SM: The first pieces I did were for ourselves. I needed furniture for the house because we didn't have any furniture when we married. A friend gave me some old plywood that had been used for cement construction and I had the dried cement sandblasted off by a local man who was a tombstone cutter.

The rest of this article is only available to active members of Questia

Sign up now for a free, 1-day trial and receive full access to:

  • Questia's entire collection
  • Automatic bibliography creation
  • More helpful research tools like notes, citations, and highlights
  • Ad-free environment

Already a member? Log in now.

Notes for this article

Add a new note
If you are trying to select text to create highlights or citations, remember that you must now click or tap on the first word, and then click or tap on the last word.
One moment ...
Project items

Items saved from this article

This article has been saved
Highlights (0)
Some of your highlights are legacy items.

Highlights saved before July 30, 2012 will not be displayed on their respective source pages.

You can easily re-create the highlights by opening the book page or article, selecting the text, and clicking “Highlight.”

Citations (0)
Some of your citations are legacy items.

Any citation created before July 30, 2012 will labeled as a “Cited page.” New citations will be saved as cited passages, pages or articles.

We also added the ability to view new citations from your projects or the book or article where you created them.

Notes (0)
Bookmarks (0)

You have no saved items from this article

Project items include:
  • Saved book/article
  • Highlights
  • Quotes/citations
  • Notes
  • Bookmarks
Notes
Cite this article

Cited article

Style
Citations are available only to our active members.
Sign up now to cite pages or passages in MLA, APA and Chicago citation styles.

(Einhorn, 1992, p. 25)

(Einhorn 25)

1

1. Lois J. Einhorn, Abraham Lincoln, the Orator: Penetrating the Lincoln Legend (Westport, CT: Greenwood Press, 1992), 25, http://www.questia.com/read/27419298.

Cited article

Maloof Turns Furniture into Art: Sam Maloof's Exquisite Furniture Looks like It Belongs in Museums, but the "Kings of Rockers" Insists That Each Piece He Creates Be as Functional as It Is Beautiful
Settings

Settings

Typeface
Text size Smaller Larger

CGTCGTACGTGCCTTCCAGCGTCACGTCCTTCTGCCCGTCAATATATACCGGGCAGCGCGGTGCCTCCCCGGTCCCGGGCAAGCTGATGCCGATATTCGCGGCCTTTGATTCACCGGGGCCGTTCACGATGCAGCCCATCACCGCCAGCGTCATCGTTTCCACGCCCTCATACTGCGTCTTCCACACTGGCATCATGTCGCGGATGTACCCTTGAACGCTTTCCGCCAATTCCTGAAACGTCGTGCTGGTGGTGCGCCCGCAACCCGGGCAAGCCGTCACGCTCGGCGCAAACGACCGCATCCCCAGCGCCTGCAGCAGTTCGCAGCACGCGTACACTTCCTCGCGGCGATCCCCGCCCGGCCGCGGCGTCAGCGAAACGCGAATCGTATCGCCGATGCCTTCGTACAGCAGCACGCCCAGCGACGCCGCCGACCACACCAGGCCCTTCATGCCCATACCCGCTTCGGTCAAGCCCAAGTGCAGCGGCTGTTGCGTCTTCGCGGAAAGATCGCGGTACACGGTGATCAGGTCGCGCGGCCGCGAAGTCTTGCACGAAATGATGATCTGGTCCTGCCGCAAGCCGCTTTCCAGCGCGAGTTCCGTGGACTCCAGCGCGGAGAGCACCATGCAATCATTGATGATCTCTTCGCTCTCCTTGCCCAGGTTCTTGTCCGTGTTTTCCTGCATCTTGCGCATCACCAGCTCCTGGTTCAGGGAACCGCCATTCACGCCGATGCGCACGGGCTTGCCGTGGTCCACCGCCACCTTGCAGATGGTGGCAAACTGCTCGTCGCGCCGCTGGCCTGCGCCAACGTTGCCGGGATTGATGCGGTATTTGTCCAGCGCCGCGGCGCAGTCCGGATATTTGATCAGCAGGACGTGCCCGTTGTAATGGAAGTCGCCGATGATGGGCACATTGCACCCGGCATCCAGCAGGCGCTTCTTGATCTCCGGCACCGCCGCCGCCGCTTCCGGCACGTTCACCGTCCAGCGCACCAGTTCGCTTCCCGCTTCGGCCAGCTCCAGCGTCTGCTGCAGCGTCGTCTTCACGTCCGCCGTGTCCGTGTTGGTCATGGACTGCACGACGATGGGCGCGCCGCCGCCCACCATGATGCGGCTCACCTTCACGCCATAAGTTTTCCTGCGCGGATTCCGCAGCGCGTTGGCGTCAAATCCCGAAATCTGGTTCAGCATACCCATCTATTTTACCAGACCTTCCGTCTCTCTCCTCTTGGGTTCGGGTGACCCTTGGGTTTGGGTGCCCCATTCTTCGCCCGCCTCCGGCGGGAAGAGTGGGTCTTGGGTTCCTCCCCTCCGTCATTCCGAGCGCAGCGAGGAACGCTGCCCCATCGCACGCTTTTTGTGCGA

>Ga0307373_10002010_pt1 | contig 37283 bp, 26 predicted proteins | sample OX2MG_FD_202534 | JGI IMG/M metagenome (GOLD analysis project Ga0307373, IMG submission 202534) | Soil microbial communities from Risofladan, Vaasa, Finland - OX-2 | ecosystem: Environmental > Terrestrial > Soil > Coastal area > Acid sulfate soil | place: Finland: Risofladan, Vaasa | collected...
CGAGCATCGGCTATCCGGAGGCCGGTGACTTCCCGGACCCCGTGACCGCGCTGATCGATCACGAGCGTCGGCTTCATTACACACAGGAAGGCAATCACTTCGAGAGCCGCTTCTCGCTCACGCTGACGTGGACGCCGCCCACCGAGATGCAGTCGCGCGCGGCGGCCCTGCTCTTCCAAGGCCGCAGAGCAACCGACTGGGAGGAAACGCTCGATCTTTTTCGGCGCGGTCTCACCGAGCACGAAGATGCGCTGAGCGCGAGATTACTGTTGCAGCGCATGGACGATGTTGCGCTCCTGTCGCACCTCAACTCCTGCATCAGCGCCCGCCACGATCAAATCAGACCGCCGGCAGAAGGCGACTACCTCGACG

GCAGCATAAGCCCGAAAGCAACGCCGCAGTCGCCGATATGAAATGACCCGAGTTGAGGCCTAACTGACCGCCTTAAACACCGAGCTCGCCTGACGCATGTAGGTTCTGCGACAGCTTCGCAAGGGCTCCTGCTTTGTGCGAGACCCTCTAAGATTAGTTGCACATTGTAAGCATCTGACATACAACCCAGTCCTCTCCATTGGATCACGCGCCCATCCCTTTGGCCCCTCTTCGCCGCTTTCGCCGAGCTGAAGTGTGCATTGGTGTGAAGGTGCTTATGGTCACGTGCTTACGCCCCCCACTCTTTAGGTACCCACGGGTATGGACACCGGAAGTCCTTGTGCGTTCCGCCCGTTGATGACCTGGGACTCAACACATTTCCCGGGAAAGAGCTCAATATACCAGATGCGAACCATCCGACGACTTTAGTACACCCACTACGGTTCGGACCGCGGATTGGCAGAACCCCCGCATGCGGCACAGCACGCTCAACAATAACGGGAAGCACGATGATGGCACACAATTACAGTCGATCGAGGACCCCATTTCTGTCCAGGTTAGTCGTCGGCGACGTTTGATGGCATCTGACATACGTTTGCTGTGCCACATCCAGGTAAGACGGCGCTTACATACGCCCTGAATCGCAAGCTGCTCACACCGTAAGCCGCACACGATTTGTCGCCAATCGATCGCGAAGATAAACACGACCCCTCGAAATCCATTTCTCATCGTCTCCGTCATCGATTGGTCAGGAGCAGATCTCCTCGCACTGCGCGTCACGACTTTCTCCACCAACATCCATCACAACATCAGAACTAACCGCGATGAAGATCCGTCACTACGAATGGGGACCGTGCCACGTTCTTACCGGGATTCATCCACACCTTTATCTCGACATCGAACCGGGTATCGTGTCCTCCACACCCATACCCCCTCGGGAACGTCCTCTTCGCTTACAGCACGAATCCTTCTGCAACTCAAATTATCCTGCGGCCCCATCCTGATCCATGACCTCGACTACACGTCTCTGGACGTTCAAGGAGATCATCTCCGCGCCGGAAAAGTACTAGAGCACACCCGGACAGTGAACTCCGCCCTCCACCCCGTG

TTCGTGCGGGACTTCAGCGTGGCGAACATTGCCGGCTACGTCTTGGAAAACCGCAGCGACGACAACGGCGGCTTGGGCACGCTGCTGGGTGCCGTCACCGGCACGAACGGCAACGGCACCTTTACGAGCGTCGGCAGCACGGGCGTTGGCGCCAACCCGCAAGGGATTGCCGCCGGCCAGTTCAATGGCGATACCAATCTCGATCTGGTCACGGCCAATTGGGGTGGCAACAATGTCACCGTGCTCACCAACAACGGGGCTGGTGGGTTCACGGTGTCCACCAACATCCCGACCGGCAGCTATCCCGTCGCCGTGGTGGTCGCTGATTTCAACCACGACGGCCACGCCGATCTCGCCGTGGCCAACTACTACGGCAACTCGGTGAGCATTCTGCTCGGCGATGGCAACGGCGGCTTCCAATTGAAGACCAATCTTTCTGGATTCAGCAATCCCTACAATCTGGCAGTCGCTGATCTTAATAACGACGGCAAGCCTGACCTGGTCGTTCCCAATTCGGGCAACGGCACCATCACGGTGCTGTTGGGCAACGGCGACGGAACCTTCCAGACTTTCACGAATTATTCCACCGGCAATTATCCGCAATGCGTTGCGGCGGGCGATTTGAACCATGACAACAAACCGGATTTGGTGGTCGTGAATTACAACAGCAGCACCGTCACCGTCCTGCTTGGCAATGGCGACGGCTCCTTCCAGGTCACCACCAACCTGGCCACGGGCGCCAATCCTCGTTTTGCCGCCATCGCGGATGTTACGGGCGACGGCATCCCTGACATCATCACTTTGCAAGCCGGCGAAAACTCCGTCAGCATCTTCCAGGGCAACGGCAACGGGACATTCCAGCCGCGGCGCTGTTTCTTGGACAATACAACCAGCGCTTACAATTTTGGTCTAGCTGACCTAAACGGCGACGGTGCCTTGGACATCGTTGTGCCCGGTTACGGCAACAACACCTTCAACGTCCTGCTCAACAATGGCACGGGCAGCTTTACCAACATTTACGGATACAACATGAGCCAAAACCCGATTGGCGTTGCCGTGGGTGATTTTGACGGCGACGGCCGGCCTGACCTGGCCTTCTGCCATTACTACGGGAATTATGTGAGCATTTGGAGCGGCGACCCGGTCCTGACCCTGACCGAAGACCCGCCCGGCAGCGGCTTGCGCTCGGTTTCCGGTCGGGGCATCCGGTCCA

Search within

Search within this article

Look up

Look up a word

  • Dictionary
  • Thesaurus
Please submit a word or phrase above.
Print this page

Print this page

Why can't I print more than one page at a time?

Full screen

matching results for page

Cited passage

Style
Citations are available only to our active members.
Sign up now to cite pages or passages in MLA, APA and Chicago citation styles.

"Portraying himself as an honest, ordinary person helped Lincoln identify with his audiences." (Einhorn, 1992, p. 25).

"Portraying himself as an honest, ordinary person helped Lincoln identify with his audiences." (Einhorn 25)

"Portraying himself as an honest, ordinary person helped Lincoln identify with his audiences."1

1. Lois J. Einhorn, Abraham Lincoln, the Orator: Penetrating the Lincoln Legend (Westport, CT: Greenwood Press, 1992), 25, http://www.questia.com/read/27419298.

Cited passage

Welcome to the new Questia Reader

The Questia Reader has been updated to provide you with an even better online reading experience.  It is now 100% Responsive, which means you can read our books and articles on any sized device you wish.  All of your favorite tools like notes, highlights, and citations are still here, but the way you select text has been updated to be easier to use, especially on touchscreen devices.  Here's how:

1. Click or tap the first word you want to select.
2. Click or tap the last word you want to select.

OK, got it!

Thanks for trying Questia!

Please continue trying out our research tools, but please note, full functionality is available only to our active members.

Your work will be lost once you leave this Web page.

For full access in an ad-free environment, sign up now for a FREE, 1-day trial.

Already a member? Log in now.